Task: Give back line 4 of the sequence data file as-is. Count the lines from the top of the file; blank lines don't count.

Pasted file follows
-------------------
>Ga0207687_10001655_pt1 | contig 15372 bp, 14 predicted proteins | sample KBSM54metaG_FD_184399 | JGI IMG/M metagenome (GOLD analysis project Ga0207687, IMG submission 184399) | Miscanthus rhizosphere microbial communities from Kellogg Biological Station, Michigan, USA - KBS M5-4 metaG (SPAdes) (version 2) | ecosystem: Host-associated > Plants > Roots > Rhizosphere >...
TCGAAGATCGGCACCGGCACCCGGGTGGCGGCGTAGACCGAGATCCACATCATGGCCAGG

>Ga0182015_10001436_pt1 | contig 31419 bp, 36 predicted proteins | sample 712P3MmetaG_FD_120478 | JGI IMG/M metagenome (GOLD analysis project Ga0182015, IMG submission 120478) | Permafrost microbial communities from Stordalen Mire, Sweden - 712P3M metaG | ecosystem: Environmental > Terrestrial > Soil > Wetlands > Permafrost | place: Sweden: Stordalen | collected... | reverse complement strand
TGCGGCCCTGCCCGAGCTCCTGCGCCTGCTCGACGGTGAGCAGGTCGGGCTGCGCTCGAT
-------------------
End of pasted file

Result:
TGCGGCCCTGCCCGAGCTCCTGCGCCTGCTCGACGGTGAGCAGGTCGGGCTGCGCTCGAT